In Pennsylvania, voters support by a margin of 57 percent to 39 percent the notion of “allowing adults to legally possess small amounts of marijuana for personal use.” As in Florida, only Republicans and voters over 65 years old expressed majority opposition to legalization. Quinnipiac pollsters did not ask voters to provide their opinions with regard to medicinal cannabis, which state lawmakers just legalized in April.
The Quinnipiac survey results are similar to those of other recent national polls, such as those by reported by CBS, Gallup, and Pew, finding that a majority of Americans now support ending marijuana prohibition.
A new CBS poll released on 4/20 is the first to show majority female support for marijuana legalization in the US. Though still trailing the 59% of men who are in favor of legalization, 54% of women now say they support it too.
Last year’s CBS poll found that only 43% of women were pro-legalization, versus 54% of men, an 11-point gap. This year’s poll narrows the gap to 5 points and represents an 11% jump in support from women in only one year’s time.
National polls in recent years have shown women’s support for legalization as high as 48%, but always trailing men’s approval by 8-13 points. Women are also around 15% less likely to admit that they have tried marijuana.
The same is true regionally: in Florida a 2015 Quinnipac poll found again 57% of men supported legalization and only 46% of women did. And if marijuana were to be legalized for recreational use in the state, 70 percent of women said they would ‘definitely not use’ it, compared to 59 percent of men.
Similarly in Ohio, there was a 12% differential between men at 59% support and women at 47%; and 71 percent of women, and only 57 percent of men, said they would ‘definitely not use’ legal marijuana.
But now perhaps we have reached a tipping point on women coming over to seeing the light of legalization. When I checked in January of this year, Cal NORML’s Twitter followers were 75% male, down from 85% a few months earlier; they’re now down to 66% male, a 20% drop in less than 6 months.
One reason for the shift, I think, is the increased number of female leaders at NORML chapters across the country, changing the perception of what a marijuana enthusiast looks like and giving women voters a greater comfort zone to voice their own support. A quick list of those leaders compiled by NORML Outreach Coordinator Kevin Mahmalji are:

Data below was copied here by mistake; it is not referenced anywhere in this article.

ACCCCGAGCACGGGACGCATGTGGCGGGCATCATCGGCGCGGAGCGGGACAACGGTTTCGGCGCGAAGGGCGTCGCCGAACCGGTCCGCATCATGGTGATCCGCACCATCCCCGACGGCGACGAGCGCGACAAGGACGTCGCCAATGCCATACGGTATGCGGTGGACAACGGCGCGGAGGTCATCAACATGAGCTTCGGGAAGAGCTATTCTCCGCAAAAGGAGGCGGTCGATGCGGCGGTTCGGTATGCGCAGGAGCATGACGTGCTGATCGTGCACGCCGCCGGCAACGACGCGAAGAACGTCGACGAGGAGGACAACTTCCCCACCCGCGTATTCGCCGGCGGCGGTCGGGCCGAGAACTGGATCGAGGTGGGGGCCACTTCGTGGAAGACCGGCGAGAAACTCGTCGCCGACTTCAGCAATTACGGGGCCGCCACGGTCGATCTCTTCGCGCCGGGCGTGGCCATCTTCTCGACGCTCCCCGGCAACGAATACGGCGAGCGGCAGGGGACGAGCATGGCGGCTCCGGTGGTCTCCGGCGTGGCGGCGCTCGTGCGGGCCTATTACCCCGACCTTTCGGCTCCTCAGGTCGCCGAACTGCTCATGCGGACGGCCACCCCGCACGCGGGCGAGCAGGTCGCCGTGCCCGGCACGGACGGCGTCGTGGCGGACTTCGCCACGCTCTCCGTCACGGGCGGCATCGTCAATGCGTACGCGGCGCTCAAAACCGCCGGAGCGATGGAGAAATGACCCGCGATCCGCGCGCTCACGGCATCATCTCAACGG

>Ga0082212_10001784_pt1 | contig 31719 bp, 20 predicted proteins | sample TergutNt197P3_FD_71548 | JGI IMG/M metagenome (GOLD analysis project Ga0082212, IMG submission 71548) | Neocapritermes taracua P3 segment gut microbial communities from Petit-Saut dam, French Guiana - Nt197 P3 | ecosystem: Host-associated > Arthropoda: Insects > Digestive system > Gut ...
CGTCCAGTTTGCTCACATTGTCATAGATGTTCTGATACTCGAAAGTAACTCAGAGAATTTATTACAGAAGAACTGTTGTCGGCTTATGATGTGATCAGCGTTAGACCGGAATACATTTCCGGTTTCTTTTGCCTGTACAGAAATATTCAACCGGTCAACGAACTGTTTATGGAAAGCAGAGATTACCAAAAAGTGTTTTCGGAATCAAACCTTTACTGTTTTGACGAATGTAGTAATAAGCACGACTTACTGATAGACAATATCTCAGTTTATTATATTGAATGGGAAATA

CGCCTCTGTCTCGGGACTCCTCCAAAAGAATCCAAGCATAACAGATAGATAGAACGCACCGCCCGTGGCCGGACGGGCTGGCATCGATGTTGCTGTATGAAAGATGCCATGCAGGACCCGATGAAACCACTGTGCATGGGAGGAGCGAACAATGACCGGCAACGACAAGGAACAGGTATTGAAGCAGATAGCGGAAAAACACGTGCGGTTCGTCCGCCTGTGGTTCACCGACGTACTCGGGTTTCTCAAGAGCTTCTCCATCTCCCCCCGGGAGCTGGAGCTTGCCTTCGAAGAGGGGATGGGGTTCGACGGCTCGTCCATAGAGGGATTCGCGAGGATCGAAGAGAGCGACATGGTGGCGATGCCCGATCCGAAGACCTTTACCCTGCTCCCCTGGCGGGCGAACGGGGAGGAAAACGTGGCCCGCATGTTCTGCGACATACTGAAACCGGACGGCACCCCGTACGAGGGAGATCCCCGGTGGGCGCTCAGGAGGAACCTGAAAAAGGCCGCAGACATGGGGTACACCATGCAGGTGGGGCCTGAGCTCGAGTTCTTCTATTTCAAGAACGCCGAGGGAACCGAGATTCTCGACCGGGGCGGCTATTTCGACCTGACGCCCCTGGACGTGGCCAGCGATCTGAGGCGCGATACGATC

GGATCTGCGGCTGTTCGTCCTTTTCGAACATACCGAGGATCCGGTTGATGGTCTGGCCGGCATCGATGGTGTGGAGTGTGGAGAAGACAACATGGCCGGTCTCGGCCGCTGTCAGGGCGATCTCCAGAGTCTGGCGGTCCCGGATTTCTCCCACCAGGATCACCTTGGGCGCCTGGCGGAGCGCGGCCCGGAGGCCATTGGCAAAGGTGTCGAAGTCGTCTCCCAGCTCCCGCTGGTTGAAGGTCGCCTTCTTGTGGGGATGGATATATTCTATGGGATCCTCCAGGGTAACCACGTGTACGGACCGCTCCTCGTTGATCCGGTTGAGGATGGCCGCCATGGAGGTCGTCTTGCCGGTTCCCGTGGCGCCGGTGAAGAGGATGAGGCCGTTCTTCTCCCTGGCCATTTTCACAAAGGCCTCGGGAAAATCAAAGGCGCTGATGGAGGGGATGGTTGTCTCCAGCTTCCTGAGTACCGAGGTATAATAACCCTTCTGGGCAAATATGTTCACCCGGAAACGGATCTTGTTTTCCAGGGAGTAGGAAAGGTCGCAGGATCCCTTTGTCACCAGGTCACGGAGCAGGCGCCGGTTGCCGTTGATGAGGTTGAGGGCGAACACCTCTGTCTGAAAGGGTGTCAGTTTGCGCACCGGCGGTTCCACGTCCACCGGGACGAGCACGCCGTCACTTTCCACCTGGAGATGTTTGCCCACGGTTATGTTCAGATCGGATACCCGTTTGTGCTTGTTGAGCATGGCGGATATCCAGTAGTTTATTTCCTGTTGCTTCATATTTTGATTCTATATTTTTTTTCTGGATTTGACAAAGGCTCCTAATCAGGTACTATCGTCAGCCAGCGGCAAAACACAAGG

- Eleanore Ahrens – Southeast Ohio NORML
- Vera Allen – Minnesota NORML
- Trish Bertrand – Springfield NORML
- Roseann Boffa – Los Angeles NORML
- Cara Bonin – Houston NORML
- Jes Bossems – Jefferson Area, Virginia NORML
- Monica Chavez – New Mexico NORML
- Cynthia Ferguson – Delaware NORML
- Jax Finkle – Texas NORML
- Karen Goldstein – Florida NORML
- Kandice Hawes – Orange County, California NORML
- Laura Judy – National Office
- Jamie Kacz – Kansas City NORML
- Danielle Keane – National Office
- Ellen Komp – California NORML
- Jessica Lee – Nacogdoches NORML
- Jenni Morgan – National Office
- Cher Neufer – Ohio NORML
- Theresa Nightingale – Pittsburgh NORML
- Danica Noble – NORML Women of Washington
- Pam Novy – Virginia NORML
- Jenn Michelle Pedini – Richmond NORML
- Jordan Person – Denver NORML
- Sharron Ravert – Peachtree, Georgia NORML
- Carrie Satterwhite – Wyoming NORML
- Mary Smith – Toledo NORML
- Jessica Struzik – Northern Wisconsin NORML
- Danielle Vitale – O’Brien – Miami Valley, Ohio NORML
- Destiny Young – San Antonio NORML
Women everywhere are getting the message. “It is not as harmful as alcohol … It also helps medical conditions as a more natural substitute to pharmaceuticals,” one 46-year-old woman told Pew pollsters in 2015. “I think crime would be lower if they legalized marijuana,” said another woman, aged 62. “It would put the drug dealers out of business.”
Campaigns directed at women in states with legalization measures seem to have had an effect. Only 49 percent of women polled in favor of Colorado’s 2012 legalization measure, but 53 percent of them voted for it. The majority of women voters in Washington State also voted in favor of that state’s measure to legalize.
Many people are aware that women helped bring about alcohol prohibition in 1919. What many don’t know is that women were also instrumental in repealing prohibition, notably Pauline Sabin, the Republican socialite for whom NORML’s award recognizing women’s leadership is named. It seems that women are now also key in bringing about marijuana legalization.